History

The Pavilion of the Water and Cloud, on the eastern bank of the Central Sea.

During the Jin Dynasty, the Emperor Zhangzong of Jin built the northern lake. The northern section of Zhongnanhai was the Taiye Lake, with an attached palace called the "Palace of Great Peace" (Daninggong). During the Yuan Dynasty, Taiye Lake was included in the Imperial City. It was also expanded, covering approximately the area occupied by the Northern and Central Seas today. Three palaces were built around the lake.

After the Ming Dynasty moved its capital to Beijing, construction on the existing Imperial Palace began in 1406. The Ming palace was to the south of the Yuan palace. As a result, a new Southern Sea was dug to the south of the old lake. The excavated soil, together with that from construction of the moat, was piled up to form Jingshan, a hill to the north of the Forbidden City. At this time, the three lakes were connected and were collectively called the Taiye Lake. The three lakes were divided by bridges. The lakes were part of an extensive royal park to the west of the Imperial Palace.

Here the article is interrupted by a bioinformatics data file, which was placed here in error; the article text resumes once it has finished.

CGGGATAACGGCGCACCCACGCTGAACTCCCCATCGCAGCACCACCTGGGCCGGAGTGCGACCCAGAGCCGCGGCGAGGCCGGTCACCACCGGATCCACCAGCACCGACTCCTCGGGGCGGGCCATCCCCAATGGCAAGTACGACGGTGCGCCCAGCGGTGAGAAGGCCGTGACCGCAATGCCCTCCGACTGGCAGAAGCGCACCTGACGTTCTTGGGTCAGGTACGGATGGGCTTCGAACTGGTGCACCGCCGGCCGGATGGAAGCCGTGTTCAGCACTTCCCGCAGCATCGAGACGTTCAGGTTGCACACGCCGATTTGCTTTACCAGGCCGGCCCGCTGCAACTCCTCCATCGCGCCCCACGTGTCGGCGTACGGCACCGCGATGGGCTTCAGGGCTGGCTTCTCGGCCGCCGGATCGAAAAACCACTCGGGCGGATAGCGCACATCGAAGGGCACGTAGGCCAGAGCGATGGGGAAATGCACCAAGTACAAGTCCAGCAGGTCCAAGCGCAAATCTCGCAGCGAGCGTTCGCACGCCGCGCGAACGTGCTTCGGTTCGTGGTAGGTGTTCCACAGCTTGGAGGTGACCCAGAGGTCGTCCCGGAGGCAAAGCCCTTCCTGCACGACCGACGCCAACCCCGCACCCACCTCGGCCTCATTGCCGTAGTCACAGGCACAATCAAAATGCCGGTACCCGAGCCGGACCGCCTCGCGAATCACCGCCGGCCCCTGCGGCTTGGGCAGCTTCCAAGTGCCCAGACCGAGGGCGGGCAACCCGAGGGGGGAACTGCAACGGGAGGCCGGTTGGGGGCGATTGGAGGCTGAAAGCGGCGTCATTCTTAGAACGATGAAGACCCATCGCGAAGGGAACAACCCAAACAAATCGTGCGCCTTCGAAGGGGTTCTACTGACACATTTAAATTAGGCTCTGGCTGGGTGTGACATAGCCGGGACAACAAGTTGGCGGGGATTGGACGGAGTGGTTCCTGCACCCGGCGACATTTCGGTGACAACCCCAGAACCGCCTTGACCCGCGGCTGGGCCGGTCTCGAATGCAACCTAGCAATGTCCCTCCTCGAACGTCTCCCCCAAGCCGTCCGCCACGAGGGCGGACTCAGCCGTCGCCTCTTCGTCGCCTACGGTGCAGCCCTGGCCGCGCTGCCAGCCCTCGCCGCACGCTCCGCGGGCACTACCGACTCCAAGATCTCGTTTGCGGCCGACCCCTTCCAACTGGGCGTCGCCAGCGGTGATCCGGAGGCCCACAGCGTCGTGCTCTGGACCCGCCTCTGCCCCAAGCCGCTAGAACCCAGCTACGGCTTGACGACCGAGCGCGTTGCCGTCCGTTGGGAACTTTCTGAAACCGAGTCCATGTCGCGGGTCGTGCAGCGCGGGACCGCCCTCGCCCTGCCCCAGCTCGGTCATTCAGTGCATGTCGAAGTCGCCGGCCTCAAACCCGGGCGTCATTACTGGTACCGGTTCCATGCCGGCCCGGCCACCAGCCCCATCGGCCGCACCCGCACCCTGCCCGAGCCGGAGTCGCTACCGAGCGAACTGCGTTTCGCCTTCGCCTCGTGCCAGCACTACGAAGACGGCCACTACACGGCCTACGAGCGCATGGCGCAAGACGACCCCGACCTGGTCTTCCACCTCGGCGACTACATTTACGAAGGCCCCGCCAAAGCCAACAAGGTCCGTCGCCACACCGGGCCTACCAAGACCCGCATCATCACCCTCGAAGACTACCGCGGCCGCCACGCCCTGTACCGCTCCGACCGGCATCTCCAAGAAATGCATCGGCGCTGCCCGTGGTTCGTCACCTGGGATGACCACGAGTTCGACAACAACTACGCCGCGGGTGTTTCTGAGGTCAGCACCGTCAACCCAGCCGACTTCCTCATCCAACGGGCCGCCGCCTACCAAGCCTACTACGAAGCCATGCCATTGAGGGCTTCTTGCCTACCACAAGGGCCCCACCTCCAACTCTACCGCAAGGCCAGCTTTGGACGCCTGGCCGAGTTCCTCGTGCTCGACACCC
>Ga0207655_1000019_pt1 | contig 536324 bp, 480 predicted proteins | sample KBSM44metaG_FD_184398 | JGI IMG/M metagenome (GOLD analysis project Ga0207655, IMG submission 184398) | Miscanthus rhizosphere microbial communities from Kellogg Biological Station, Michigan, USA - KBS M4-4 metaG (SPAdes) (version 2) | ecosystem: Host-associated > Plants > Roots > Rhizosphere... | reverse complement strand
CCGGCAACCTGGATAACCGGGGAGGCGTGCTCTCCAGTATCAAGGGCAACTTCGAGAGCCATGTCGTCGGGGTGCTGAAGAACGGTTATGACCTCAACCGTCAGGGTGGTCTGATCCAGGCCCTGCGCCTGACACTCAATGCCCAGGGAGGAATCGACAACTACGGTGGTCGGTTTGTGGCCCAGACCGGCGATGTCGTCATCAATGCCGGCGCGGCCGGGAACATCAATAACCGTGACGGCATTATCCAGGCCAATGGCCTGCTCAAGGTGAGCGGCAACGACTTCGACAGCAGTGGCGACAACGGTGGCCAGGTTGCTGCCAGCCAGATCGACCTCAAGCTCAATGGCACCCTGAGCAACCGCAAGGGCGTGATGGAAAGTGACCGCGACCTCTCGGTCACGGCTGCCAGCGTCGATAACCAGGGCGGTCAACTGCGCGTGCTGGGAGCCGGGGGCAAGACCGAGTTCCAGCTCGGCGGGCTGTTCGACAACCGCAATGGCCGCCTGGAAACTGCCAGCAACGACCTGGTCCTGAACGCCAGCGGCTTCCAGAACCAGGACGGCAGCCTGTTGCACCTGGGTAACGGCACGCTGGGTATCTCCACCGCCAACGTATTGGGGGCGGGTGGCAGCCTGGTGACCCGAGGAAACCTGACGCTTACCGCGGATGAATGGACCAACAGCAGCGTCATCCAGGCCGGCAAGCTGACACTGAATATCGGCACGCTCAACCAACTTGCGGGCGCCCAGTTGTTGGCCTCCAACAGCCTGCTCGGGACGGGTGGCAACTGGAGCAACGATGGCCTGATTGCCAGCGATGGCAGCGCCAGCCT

After the Qing Dynasty established its capital in Beijing, the government reduced the size of the royal park to within a small walled area around the three lakes. Several successive emperors built pavilions and houses along the lake shores, where they would carry out government duties in the summer. During the reign of the Empress Dowager Cixi, the Empress Dowager and the Emperor would often live in the Zhongnanhai compound, travelling to the Forbidden City only for ceremonial duties.

During the Boxer Rebellion of 1900, the Russian army occupied Zhongnanhai. Almost all artifacts and decorations in the compound were looted. Later, the Eight-Nation Alliance commander also lived in Zhongnanhai. When Puyi was crowned Emperor, his father as the Prince Regent lived for a short time in the compound.